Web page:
The sad thing about the PM who clearly wants to be loved and to be remembered fondly in history is that, had Tony Blair not supported the War in Iraq, had he not contributed so massively to such an illegal occupation and its disastrous consequences, he would’ve in fact been most remembered for his role as a peace-maker in facilitating the Good Friday Agreement in Northern Ireland.

Fat chance of that now. He chose to get on board with the criminals of the century; and now will always be defined by that decision.

 

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Comments
  1. […] Source: Why I’m (Somewhat) Uncomfortable With the Scapegoating of TONY BLAIR… […]

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  2. M Semet says:

    Though I agree with your post, I was thinking that perhaps what is happening to Blair may serve as a cautionary example to the willing servants of empire. After all, the empire/Deep State/true perps cannot wreak havoc in this world without willing and enthusiastic servants.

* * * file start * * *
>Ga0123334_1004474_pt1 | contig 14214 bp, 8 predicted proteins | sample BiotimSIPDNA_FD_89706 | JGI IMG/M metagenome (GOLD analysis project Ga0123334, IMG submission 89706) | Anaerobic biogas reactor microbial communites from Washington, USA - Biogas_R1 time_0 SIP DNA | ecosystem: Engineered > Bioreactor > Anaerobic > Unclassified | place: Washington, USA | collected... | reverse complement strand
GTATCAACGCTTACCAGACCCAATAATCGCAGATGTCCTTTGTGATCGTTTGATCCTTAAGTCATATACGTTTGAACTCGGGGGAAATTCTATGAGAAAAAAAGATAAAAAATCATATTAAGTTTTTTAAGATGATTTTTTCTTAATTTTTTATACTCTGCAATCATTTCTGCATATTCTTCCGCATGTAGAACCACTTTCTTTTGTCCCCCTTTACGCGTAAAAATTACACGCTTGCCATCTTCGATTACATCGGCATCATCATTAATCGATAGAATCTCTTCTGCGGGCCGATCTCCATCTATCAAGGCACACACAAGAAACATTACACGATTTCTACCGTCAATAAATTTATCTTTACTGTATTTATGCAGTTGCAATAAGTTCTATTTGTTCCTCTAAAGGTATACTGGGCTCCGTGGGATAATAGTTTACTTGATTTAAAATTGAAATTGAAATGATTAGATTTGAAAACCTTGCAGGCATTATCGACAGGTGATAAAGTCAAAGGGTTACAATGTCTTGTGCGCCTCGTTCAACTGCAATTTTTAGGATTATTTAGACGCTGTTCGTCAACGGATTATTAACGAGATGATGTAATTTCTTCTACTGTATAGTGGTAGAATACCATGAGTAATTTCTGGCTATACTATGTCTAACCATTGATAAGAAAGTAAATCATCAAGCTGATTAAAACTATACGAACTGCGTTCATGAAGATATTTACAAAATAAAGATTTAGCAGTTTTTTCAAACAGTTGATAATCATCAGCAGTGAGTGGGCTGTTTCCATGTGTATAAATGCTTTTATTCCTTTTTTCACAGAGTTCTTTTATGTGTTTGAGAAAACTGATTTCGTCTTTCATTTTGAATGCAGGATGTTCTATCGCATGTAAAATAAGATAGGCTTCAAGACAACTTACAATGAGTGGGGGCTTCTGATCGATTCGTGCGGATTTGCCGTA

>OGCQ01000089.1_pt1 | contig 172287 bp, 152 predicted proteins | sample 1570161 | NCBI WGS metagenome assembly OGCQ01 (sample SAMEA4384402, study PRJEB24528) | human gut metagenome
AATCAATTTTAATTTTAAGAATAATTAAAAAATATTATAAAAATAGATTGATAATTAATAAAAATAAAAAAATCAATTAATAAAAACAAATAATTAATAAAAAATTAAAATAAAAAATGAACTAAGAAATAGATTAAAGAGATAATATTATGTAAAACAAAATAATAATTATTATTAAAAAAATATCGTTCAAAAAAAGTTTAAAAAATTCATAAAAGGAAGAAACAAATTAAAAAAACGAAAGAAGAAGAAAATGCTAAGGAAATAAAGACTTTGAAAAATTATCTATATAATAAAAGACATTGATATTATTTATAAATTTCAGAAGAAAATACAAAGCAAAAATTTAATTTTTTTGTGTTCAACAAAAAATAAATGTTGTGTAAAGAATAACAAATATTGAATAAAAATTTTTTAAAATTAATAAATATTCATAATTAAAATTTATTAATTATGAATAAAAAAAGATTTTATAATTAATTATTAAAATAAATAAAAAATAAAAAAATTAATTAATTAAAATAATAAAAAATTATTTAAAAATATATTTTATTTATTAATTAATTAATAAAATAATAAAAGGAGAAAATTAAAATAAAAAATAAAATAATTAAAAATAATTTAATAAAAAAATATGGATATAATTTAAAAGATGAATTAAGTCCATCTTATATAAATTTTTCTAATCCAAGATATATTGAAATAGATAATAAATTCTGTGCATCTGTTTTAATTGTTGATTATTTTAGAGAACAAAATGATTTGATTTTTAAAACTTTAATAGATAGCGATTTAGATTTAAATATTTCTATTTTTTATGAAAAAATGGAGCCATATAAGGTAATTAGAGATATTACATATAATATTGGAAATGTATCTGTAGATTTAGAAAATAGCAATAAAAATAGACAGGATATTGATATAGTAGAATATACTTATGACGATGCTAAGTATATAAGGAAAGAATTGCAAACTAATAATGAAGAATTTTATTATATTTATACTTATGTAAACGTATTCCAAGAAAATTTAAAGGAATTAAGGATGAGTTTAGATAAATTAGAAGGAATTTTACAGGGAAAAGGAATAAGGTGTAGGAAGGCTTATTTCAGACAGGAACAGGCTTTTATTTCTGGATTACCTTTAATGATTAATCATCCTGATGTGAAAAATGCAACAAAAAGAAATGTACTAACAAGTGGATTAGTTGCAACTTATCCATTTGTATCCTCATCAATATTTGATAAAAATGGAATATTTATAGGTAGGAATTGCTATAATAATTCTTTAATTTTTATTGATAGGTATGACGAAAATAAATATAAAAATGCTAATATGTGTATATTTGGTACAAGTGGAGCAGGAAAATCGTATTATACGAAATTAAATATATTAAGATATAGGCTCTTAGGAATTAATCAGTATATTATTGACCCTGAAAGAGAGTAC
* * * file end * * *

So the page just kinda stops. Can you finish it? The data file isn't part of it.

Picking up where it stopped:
Of course, it’s just as true that some of them had their arm twisted into serving the devil, so it’s not really fair to assume that all were truly willing. History bears out that servants and puppets exist to bear the brunt of the consequences of their master’s actions–surely they knew this was part of the deal before signing on the figurative dotted line?

    Ideally, those who are truly responsible should be the ones to face the wrath of the public. Unfortunately, it’s far too easy to target the servants and puppets (expendable extremities, from an organizational standpoint) for punishment, leaving the head of the monster intact. Still, the monster can only function for so long if it loses the ability to regenerate its lost parts.

    I wish I had an idea of a decent systemic solution that would address this issue. At this point, the monster can continuously lose parts and regenerate/replace them. If Tony Blair takes the heat, there’s another patsy/politician/puppet willing to do their bidding for the next project.

    How does one counteract an organization’s ability to continue attracting willing servants? How does an organization get the resources it needs to nourish and sustain itself? Are there other viable, competing institutions that would siphon away potential adherents and followers, which would make members/servants less expendable?

    In my perspective, the main problem is systemic. Until the lack of systemic checks and balances are solved, we as a society will have to settle for treating the symptoms (i.e. scapegoating puppets like Blair) instead of curing the true cause (the U.S./Israel/U.K. deep state).